India’s Afghanistan policy is on the right track

  • Gulshan Sachdeva
  • Updated: Sep 23, 2016 23:14 IST
Enhanced Indian engagement at this point will be a big boost to policy-makers in Kabul (PTI)

Afghanistan President Ashraf Ghani’s visit to New Delhi happened at a time when security situation in Afghanistan is worsening; relations between Kabul and Islamabad are tense and the peace process with the Taliban is in disarray. Unrest in Kashmir has resulted in a new low in relations between India and Pakistan. There is a leadership change in Uzbekistan. Radical forces are spreading in the region as shown by suicide bombing at the Chinese embassy in Kyrgyzstan. The Afghanistan-India-US trilateral dialogue is going to take place in New York soon. Next month, a major international conference on Afghanistan will take place in Brussels. The Heart of Asia Ministerial is taking place in Amritsar on December 4. So Ghani’s visit was not only an opportunity to take stock of bilateral ties but also work out joint strategies for the next phase of Afghanistan project.

India’s broad objectives in Afghanistan include orderly security, successful political and economic transition, and ensuring the safety and security of its assets and personnel. Increasing trade, transit, and energy links with Central Asia through Afghanistan are added objectives.

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India’s economic, political, and strategic linkages with Afghanistan have improved significantly. Indian projects of worth $2 billion have covered various sectors. Every year 1,500 Afghan students come to India on fellowships. Another 500 training slots are provided to officials. An additional $1 billion assistance was committed during the visit. With appropriate framework, India can also work out joint projects with other partners.

As Afghanistan ultimately has to stand on its own feet, trade and connectivity will prove more important than unsustainable foreign-funded development projects. In this connection, a traditional market for Afghan products is crucial. Last year, bilateral was $835 million with more than $300 million exports from Afghanistan to India. For many years, India is the number one export market for Afghan products. Precisely for this reason, Ghani is very keen that Pakistan allow two-way traffic for India-Afghanistan trade. Recently, when Pakistan closed the only land route for Afghan products destined for India, New Delhi helped Kabul by airlifting fresh fruits. Ghani is reported to have warned Pakistan that if they do not allow Afghan goods into India through their territory, they would close Pakistan’s transit route into Central Asia.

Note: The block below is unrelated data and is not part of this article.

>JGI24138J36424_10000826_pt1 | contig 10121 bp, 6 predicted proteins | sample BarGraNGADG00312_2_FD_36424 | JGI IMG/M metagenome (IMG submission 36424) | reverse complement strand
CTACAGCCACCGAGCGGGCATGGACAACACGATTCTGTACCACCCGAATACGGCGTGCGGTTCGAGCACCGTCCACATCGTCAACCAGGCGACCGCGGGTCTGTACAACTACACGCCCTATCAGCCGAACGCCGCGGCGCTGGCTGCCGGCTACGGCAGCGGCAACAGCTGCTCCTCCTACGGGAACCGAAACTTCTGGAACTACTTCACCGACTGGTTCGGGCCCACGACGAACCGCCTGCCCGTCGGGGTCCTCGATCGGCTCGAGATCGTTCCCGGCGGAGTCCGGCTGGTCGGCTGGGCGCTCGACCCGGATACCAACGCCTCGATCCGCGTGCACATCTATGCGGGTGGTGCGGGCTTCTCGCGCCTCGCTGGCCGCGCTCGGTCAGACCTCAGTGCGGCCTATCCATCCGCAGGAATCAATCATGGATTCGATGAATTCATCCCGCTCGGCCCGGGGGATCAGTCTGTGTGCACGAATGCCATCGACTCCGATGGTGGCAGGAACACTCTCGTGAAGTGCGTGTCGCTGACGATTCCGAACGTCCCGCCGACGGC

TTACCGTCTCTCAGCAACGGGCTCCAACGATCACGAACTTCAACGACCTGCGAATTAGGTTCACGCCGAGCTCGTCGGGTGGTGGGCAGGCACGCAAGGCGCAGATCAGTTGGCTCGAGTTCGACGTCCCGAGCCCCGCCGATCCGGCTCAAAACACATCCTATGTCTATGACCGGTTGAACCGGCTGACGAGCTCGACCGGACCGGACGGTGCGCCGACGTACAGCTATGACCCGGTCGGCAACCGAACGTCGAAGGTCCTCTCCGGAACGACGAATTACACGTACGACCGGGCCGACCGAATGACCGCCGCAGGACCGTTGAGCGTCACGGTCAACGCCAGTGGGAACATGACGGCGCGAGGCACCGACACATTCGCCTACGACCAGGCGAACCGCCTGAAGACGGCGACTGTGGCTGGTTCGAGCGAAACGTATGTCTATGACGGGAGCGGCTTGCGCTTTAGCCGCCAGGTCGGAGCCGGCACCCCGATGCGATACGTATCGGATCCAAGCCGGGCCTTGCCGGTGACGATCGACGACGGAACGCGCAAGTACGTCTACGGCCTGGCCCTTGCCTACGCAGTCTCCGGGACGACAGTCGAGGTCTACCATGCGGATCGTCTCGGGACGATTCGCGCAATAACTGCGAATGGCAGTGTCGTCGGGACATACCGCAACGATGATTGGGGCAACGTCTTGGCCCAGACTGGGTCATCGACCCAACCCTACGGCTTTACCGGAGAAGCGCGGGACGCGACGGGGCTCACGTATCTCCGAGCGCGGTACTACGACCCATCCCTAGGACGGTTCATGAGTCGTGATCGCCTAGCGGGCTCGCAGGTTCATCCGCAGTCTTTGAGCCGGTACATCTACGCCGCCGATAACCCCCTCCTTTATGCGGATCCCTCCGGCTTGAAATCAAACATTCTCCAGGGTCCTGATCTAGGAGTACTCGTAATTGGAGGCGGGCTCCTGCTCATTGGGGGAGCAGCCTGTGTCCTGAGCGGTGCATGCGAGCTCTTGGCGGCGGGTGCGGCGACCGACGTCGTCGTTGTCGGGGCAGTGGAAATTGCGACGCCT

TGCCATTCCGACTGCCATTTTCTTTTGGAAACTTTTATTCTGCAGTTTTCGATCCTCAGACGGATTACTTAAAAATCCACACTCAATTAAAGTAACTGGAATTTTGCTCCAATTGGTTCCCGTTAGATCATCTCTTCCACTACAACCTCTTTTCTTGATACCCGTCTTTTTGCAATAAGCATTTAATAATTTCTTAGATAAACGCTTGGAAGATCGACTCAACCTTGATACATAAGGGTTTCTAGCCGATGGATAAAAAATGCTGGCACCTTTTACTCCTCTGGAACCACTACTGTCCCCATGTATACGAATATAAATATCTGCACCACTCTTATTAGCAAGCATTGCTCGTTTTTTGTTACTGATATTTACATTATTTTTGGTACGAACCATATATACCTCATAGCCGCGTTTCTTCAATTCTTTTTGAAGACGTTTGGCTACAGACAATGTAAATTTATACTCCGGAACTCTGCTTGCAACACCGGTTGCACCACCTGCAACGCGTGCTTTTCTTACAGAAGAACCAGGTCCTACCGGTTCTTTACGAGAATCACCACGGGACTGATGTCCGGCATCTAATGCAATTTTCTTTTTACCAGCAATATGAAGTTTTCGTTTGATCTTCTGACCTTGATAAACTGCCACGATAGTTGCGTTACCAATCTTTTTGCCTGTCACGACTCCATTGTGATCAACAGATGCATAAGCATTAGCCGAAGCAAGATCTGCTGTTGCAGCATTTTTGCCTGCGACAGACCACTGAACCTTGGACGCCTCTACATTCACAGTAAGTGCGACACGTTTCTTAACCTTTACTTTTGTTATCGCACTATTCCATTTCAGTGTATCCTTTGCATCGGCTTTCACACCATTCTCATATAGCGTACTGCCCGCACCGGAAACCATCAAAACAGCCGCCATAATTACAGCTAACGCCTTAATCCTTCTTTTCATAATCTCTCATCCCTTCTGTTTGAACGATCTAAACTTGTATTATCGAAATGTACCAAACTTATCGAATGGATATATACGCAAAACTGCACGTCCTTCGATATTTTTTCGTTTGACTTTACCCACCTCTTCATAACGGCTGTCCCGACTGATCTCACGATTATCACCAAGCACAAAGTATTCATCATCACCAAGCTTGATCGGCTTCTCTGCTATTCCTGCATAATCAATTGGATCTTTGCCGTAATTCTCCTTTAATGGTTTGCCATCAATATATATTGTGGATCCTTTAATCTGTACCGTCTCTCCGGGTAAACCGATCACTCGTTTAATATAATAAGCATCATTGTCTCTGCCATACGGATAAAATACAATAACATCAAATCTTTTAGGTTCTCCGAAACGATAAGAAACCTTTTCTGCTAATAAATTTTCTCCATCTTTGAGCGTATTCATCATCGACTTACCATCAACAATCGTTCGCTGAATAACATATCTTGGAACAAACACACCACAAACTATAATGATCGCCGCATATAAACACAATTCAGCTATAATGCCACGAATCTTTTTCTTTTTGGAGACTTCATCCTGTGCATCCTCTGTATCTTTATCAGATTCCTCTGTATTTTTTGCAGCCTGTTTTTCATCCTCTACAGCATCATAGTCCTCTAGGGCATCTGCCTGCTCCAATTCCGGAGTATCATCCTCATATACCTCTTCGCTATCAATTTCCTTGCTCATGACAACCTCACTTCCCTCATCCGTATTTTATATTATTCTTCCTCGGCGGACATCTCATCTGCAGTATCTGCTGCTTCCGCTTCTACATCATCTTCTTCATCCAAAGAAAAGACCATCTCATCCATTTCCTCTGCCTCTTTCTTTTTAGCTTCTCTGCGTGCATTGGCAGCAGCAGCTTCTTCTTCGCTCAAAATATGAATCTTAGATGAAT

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Although no announcement was made during the visit, India is also likely to increase its defence cooperation. Last year, four Mi25 attack helicopters were supplied to Afghanistan. More military equipment from India could be in the pipeline.

Close political ties with Kabul, strong goodwill among Afghan citizens and acceptance of India as an important regional player on Afghan matters indicate that India’s aid to Afghanistan has not gone waste.

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Afghanistan is an international project. It is beyond the capacity of New Delhi alone to resolve the serious security and development challenges. However, enhanced Indian engagement at this point will be a big boost to policy-makers in Kabul. In the prevailing negative western discourse on Afghanistan, Indian experts and think-tanks can also help in changing the narrative towards a positive outcome.

Gulshan Sachdeva is professor at the School of International Studies, JNU

The views expressed are personal

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